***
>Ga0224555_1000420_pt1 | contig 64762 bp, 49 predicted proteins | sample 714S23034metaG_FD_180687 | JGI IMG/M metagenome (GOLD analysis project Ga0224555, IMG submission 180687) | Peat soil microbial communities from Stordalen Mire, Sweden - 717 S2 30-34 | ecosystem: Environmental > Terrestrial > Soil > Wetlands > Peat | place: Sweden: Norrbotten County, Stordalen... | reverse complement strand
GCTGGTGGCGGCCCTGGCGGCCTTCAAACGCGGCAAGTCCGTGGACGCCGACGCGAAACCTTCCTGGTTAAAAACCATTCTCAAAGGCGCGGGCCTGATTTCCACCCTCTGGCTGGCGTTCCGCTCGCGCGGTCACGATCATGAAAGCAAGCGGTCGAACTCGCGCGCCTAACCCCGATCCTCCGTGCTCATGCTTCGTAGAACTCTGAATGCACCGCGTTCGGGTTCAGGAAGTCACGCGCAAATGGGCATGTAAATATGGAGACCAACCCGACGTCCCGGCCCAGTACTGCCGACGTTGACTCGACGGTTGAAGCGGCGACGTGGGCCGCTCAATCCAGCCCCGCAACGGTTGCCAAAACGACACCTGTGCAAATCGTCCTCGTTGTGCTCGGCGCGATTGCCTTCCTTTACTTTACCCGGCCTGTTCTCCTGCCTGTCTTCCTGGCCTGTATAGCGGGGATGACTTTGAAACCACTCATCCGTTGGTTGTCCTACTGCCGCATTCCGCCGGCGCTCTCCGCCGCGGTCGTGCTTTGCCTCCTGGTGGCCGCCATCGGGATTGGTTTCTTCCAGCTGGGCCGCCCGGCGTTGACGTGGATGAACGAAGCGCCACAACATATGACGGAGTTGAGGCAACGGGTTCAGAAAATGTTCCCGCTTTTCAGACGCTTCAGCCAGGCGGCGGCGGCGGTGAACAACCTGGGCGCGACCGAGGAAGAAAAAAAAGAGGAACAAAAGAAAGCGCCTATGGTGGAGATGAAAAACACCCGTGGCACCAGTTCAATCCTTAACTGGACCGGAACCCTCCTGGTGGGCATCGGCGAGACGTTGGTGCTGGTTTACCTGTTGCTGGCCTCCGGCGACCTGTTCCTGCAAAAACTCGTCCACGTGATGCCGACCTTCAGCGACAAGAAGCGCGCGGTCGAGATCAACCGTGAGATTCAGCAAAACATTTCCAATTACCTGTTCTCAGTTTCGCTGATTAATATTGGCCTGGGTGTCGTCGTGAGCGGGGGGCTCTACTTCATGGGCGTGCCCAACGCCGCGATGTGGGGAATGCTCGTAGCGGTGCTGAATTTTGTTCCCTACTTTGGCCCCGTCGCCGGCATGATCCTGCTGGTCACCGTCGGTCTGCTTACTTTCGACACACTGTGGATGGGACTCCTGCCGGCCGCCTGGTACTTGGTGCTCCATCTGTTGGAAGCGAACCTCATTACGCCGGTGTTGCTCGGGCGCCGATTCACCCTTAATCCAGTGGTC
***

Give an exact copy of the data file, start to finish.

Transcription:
>Ga0224555_1000420_pt1 | contig 64762 bp, 49 predicted proteins | sample 714S23034metaG_FD_180687 | JGI IMG/M metagenome (GOLD analysis project Ga0224555, IMG submission 180687) | Peat soil microbial communities from Stordalen Mire, Sweden - 717 S2 30-34 | ecosystem: Environmental > Terrestrial > Soil > Wetlands > Peat | place: Sweden: Norrbotten County, Stordalen... | reverse complement strand
GCTGGTGGCGGCCCTGGCGGCCTTCAAACGCGGCAAGTCCGTGGACGCCGACGCGAAACCTTCCTGGTTAAAAACCATTCTCAAAGGCGCGGGCCTGATTTCCACCCTCTGGCTGGCGTTCCGCTCGCGCGGTCACGATCATGAAAGCAAGCGGTCGAACTCGCGCGCCTAACCCCGATCCTCCGTGCTCATGCTTCGTAGAACTCTGAATGCACCGCGTTCGGGTTCAGGAAGTCACGCGCAAATGGGCATGTAAATATGGAGACCAACCCGACGTCCCGGCCCAGTACTGCCGACGTTGACTCGACGGTTGAAGCGGCGACGTGGGCCGCTCAATCCAGCCCCGCAACGGTTGCCAAAACGACACCTGTGCAAATCGTCCTCGTTGTGCTCGGCGCGATTGCCTTCCTTTACTTTACCCGGCCTGTTCTCCTGCCTGTCTTCCTGGCCTGTATAGCGGGGATGACTTTGAAACCACTCATCCGTTGGTTGTCCTACTGCCGCATTCCGCCGGCGCTCTCCGCCGCGGTCGTGCTTTGCCTCCTGGTGGCCGCCATCGGGATTGGTTTCTTCCAGCTGGGCCGCCCGGCGTTGACGTGGATGAACGAAGCGCCACAACATATGACGGAGTTGAGGCAACGGGTTCAGAAAATGTTCCCGCTTTTCAGACGCTTCAGCCAGGCGGCGGCGGCGGTGAACAACCTGGGCGCGACCGAGGAAGAAAAAAAAGAGGAACAAAAGAAAGCGCCTATGGTGGAGATGAAAAACACCCGTGGCACCAGTTCAATCCTTAACTGGACCGGAACCCTCCTGGTGGGCATCGGCGAGACGTTGGTGCTGGTTTACCTGTTGCTGGCCTCCGGCGACCTGTTCCTGCAAAAACTCGTCCACGTGATGCCGACCTTCAGCGACAAGAAGCGCGCGGTCGAGATCAACCGTGAGATTCAGCAAAACATTTCCAATTACCTGTTCTCAGTTTCGCTGATTAATATTGGCCTGGGTGTCGTCGTGAGCGGGGGGCTCTACTTCATGGGCGTGCCCAACGCCGCGATGTGGGGAATGCTCGTAGCGGTGCTGAATTTTGTTCCCTACTTTGGCCCCGTCGCCGGCATGATCCTGCTGGTCACCGTCGGTCTGCTTACTTTCGACACACTGTGGATGGGACTCCTGCCGGCCGCCTGGTACTTGGTGCTCCATCTGTTGGAAGCGAACCTCATTACGCCGGTGTTGCTCGGGCGCCGATTCACCCTTAATCCAGTGGTC